January 14, 2008

Season Five, Episode Two

Let me start out this morning by saying that I have some concerns about the new season of The Wire. I know that everyone has been declaring David Simon a genius, myself included, if only by asserting that the series is the best I have ever seen. However, there are already two major issues that have popped up this season. First, while the newspaper angle could prove to be a good one (and if we continue to hear mostly from Gus it will be), it could also prove to be the show’s deadly anchor. It could be a weight around David Simon’s neck that unravels all of the good will he has built up with viewers. As yet it only appears to be an ugly vendetta on his part. The themes of editorial oversight and ladder climbing reporters seem a little too easy. Even a non-genius like me could have come up with those ideas, and I never worked at the Baltimore Sun.

The second storyline that has this fan concerned is McNulty’s new hobby of staging dead overdosed heroin user crime scenes as serial killer murders. In next week’s preview it seems that he continues the trend, and starts a wave of panic throughout Baltimore. Yes, I get that it ties into Lester’s question of what it would take to get the town’s bigwigs to notice murders, e.g., dead white people instead of black. It seems that Jimmy’s crazy tactics are not only too off the map even for him, but also too obvious a choice for the writers.

I would summarize these two storyline problems like this: If I can spot them coming before they happen, then someone is being lazy. The beauty of The Wire in the past is that the plot lines are subtle and difficult to understand. It took a true fan and the ability to rewind and relisten at least once an episode to pick up on the nuances. Omar help us if the rumors are true that Simon carts out Munch for a guest appearance later in the season…that would be the definition of transparent.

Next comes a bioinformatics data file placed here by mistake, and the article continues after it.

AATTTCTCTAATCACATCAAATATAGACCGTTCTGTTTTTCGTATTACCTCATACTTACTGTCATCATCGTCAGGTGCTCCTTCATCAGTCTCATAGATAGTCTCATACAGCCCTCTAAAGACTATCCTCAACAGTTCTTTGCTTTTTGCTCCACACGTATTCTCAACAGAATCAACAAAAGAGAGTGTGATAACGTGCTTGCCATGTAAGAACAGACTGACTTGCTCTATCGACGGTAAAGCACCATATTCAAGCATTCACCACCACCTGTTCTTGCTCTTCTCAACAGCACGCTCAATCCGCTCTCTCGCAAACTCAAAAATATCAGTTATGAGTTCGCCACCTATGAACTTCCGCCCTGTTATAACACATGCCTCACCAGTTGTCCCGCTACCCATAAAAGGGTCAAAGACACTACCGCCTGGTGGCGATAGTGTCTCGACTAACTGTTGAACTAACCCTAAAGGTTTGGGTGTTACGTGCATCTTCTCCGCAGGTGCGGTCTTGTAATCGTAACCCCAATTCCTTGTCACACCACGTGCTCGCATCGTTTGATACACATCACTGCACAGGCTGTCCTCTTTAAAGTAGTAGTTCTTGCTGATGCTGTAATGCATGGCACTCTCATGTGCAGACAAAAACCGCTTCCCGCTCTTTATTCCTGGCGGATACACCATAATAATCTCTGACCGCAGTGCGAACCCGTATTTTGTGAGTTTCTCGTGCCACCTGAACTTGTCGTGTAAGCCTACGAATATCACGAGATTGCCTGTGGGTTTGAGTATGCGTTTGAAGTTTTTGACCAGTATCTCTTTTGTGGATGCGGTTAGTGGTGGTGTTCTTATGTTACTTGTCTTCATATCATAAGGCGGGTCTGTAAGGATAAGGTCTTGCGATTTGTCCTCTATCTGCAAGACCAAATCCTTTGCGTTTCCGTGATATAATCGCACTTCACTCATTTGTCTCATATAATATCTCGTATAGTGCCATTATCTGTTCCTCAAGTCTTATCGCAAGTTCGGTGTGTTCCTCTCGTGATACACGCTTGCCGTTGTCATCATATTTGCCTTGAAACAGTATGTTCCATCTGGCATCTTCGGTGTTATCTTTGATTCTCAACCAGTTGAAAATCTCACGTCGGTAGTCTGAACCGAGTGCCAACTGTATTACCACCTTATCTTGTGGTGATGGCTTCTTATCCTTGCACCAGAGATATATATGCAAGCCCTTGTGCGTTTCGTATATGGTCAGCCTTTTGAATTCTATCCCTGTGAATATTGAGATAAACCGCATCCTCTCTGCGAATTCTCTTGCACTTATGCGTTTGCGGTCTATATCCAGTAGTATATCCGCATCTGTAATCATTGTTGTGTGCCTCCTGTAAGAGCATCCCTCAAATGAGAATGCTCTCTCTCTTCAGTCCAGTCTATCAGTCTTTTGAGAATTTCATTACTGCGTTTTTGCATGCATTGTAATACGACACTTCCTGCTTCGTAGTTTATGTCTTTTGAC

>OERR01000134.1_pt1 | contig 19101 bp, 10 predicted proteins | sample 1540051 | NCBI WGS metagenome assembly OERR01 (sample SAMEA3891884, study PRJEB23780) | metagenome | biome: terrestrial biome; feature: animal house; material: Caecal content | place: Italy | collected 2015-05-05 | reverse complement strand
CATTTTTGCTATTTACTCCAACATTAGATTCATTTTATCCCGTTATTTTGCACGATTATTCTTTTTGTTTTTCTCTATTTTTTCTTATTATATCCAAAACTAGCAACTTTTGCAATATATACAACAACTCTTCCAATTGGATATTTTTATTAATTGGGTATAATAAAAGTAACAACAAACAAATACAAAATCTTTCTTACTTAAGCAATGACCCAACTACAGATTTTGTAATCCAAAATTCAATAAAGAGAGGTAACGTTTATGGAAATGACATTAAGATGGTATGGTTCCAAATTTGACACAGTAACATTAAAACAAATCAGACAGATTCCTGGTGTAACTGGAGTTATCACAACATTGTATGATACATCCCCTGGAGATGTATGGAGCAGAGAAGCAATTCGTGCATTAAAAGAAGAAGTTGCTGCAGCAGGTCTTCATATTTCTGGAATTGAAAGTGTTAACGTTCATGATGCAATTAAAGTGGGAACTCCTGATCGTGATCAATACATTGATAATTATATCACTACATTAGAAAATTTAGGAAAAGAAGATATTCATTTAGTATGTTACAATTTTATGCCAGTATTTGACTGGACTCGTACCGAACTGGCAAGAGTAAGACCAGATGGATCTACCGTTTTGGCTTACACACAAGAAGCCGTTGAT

Okay, down to the recurring themes. I said last week that I would cover Wire nuances each week, but that seems too vague now, and they will appear in the generalities portion at the beginning of each post anyway. That being said, let’s move on to Omar’s Wisdom. We seem to be in trouble on that front, as Omar is in the golden years of retirement. There are scenes from next week that lead me to believe that his time in West Palm Beach won’t last much longer though. Until his run on the shuffle board court is over there will be another stand in, and this week the winner is Marlo. In a scene where he explains to his lieutenants that it’s time to get back into the game of killing enemies due to multiple layers of disrespect, from turf wars all the way down to hearsay of petty insults, he tells them, “The crown ain’t worth much if the nigga wearin’ it always gettin’ his shit took.” Succint and scary at the same time. A worthy fill in for the man.

I have already alluded to the McNulty watch this week, but it can be summed up as a man way off the ranch and seemingly on the brink of big trouble. He is drinking, which you know I love, and now staging crime scenes. The good news is that he will eventually get back on the scent of Marlo and for that I can’t wait. For now, I’m just worried, not about Jimmy, but about the plot. The aspect of this storyline that I do like is that for the first time we can see a rift between McNulty and Bunk. Despite McNulty’s questionable behavior in the past, he was always on the up and up when it came to police work. I will be curious to see where it goes over the next few weeks.

Lastly, and most importantly, my wife and I had another O-fer on last night’s opening quote. I guessed Rawls and she went with McNulty, but the answer was Bunk again. He seems to get in a lot. Some day I will tally all 50 some odd episodes for you. Last night, in the same conversation where Lester begs the question of why nobody cares that people are dying every day, the boys declare that if the murders were of pretty white girls on vacation in Aruba, citizens would take notice. To this Bunk stoically responds in his gravelly baritone, “This ain’t Aruba, bitch.” Good times.


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